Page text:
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  5. "מאז שחזרתי לכדור הארץ יש לי …

"מאז שחזרתי לכדור הארץ יש לי שומרי ראש."

Translation:Since I returned to Earth I have had bodyguards.

June 24, 2016



I realy whish she would talk a bit slower, f instance it is very difficult to hear if she says "shomre-e rosh" or "shomri rosh". I know israelis talk fast in normal life, but as a new beginner I think our progress both in understanding and our own ability to speak, would be faster and better if she could slow down a bit and put a bit more intention to the phrases like the mail voice does. I do not know who is reading these commentaries, but if some one in charge in duo lingo does, maybe an idea to let people answer a questionar about this. Maybe it is just me, or maybe I have a point and others agree, i don' t know.


We’re aware of this concern. For the immediate future we can’t do anything, but we have a few possible solutions which require intervention from the programmers which we hope might be implemented eventually.


I'm curious to know more about were she has been :)


Why is it that יש can mean "have had" here? Do you not need to say:

מאז שחזרתי לכדור הארץ היו לי שומרי ראש



Have had is redant imho. "Since something past I have something" is meaningful in English and you don't need the past perfect form. Maybe have got is a better suggestion.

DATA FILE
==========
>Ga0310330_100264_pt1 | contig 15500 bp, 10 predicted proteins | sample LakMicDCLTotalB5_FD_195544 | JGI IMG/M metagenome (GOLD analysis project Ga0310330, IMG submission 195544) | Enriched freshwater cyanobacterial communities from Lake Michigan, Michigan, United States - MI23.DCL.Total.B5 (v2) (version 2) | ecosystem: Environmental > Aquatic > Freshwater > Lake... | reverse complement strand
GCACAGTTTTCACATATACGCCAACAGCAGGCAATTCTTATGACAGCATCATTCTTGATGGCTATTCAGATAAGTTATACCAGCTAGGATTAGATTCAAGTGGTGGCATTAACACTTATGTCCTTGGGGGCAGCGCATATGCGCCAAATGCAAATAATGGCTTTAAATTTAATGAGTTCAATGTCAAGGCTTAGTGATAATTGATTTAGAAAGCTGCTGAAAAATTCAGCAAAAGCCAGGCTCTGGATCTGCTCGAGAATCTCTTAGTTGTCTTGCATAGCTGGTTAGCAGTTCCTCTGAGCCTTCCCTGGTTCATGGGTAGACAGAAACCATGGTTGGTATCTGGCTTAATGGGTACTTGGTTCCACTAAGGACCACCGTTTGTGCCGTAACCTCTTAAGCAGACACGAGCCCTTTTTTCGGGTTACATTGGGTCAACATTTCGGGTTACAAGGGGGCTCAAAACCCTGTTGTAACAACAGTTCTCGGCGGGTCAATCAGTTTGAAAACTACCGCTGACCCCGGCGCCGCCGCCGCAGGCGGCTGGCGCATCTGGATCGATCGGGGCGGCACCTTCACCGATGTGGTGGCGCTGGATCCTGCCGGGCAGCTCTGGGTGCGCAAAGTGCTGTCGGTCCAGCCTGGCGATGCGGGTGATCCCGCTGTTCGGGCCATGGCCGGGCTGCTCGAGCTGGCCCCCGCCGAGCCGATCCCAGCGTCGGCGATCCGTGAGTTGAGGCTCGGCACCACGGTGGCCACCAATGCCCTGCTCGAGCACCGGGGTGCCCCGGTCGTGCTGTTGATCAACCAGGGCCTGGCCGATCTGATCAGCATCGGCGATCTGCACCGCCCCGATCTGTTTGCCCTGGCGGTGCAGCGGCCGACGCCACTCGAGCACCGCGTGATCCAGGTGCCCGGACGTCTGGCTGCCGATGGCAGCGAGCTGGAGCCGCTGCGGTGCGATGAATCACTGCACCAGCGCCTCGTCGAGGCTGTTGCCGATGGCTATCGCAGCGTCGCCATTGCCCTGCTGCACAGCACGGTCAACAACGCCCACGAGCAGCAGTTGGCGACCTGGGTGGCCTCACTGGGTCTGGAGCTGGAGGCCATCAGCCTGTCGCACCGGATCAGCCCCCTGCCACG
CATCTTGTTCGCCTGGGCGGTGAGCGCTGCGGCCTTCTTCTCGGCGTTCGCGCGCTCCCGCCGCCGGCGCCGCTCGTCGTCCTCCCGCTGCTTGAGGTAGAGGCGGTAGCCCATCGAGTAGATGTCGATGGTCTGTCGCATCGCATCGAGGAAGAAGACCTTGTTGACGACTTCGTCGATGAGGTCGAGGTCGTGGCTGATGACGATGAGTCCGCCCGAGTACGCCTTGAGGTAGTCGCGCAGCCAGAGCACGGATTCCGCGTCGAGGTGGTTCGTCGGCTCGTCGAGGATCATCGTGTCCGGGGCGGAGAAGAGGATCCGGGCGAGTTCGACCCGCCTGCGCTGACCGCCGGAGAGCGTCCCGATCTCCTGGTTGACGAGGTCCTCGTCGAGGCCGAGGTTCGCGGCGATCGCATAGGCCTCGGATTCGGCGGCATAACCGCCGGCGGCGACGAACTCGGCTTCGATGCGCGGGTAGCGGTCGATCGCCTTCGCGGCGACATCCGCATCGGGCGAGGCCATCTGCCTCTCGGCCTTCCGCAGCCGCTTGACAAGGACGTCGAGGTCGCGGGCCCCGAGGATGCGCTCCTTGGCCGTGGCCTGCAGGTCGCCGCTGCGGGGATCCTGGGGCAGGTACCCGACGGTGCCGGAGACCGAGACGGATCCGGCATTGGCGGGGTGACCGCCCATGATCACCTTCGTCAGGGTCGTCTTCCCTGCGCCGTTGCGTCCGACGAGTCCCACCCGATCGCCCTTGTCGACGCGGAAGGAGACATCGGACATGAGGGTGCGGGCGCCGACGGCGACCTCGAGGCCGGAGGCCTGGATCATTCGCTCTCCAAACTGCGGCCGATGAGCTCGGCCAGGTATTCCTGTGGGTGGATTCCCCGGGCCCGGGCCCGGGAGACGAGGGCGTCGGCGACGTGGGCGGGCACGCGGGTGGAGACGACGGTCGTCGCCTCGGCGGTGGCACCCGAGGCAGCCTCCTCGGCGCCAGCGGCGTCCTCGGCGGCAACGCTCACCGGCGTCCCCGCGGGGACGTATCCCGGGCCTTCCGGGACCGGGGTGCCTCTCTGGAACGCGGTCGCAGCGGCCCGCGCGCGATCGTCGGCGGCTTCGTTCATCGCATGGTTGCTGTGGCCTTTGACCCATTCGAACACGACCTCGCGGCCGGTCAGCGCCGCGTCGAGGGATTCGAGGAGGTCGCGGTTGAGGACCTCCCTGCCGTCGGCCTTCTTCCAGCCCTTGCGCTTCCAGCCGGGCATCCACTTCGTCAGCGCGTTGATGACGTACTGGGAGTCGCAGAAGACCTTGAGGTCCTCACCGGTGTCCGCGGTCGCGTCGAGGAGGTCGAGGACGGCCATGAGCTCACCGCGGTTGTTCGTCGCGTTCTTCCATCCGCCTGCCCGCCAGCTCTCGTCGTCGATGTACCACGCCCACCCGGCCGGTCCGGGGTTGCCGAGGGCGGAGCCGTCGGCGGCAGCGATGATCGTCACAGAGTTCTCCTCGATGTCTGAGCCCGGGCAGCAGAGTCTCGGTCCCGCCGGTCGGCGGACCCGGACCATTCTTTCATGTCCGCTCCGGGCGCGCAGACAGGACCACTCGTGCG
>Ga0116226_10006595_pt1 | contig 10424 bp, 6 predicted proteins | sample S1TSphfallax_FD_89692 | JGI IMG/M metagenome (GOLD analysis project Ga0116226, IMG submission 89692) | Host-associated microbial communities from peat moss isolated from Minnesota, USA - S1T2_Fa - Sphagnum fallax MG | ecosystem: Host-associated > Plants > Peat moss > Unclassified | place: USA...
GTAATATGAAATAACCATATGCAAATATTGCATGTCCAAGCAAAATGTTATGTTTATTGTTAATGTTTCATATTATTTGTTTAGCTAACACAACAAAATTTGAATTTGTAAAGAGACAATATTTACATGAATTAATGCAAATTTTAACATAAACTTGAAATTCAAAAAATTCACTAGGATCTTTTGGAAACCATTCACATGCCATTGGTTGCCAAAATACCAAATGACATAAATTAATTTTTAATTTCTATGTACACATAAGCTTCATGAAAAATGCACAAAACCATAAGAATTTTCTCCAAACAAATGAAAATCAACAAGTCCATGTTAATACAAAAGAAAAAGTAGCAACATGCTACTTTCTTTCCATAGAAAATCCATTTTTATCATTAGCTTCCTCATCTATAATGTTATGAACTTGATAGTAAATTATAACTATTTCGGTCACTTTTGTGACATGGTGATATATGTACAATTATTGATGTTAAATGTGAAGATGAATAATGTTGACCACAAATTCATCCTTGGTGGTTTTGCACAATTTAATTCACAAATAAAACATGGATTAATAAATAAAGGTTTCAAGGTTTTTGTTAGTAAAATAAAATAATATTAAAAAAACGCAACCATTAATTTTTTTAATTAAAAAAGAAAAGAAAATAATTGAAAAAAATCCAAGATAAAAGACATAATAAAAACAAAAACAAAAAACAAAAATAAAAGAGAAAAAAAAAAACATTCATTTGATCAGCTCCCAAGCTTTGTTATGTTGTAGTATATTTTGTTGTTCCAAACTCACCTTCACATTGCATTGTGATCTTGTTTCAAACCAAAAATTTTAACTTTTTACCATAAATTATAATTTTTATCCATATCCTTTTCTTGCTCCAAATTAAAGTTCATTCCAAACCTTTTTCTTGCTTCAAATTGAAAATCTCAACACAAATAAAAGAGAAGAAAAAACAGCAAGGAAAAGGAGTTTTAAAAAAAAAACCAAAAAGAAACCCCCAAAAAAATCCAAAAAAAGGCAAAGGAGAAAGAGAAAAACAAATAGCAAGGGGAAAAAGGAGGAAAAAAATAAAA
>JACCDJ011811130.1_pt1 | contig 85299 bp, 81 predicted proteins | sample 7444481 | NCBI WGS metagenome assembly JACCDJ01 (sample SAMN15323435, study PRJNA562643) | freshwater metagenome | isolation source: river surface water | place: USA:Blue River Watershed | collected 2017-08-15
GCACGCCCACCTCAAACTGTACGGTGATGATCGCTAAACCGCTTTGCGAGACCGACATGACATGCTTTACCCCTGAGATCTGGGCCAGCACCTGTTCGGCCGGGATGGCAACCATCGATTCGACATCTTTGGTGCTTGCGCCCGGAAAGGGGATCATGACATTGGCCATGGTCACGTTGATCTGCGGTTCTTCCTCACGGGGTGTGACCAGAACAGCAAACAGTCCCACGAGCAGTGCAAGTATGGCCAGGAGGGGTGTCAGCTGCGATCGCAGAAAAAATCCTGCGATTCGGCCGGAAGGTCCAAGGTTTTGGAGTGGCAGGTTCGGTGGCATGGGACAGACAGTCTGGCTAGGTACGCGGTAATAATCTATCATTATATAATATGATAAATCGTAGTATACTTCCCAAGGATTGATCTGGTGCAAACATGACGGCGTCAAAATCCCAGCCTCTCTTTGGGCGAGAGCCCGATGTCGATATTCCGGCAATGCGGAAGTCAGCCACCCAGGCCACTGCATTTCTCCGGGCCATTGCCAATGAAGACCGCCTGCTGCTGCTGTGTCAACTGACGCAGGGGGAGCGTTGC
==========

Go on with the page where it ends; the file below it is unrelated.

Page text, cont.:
Your suggestion implies that you no longer have bodyguards. If you had bodyguards since then until now, then you use present tense, i.e. יש.


out of curiosity, is there a reason why "bodyguard" translates literally to 'head-guard' in hebrew?


Just seems to be the way it developed. Why is it a body-guard in English, don't they protect the head too? In Spanish they say "back-guard".


That's rather thought provoking. Could it be that different cultures had different concerns about what's important to protect? Or, that medical concepts were different in these cultures?


Ha. Now that you bring it up, maybe it is possible that ancient Hebrews would kill via a spike to the head. (Maybe that one chick, in the Bible, did what everybody did.)



The word "body" is typically assumed to mean the entire physical corpus of a human being - not just the trunk - so it would include the head.


The voice actor says "le-chadoor haaretz". Is this formal or hypercorrect, compared to "le-kadoor haaretz"? What would the average Israeli say?


Formal but not hypercorrect. On the street probably lekadur but in a formal interview lekhadur.


(To clarify: "Have had" was the alternative translation given at the end of the question)

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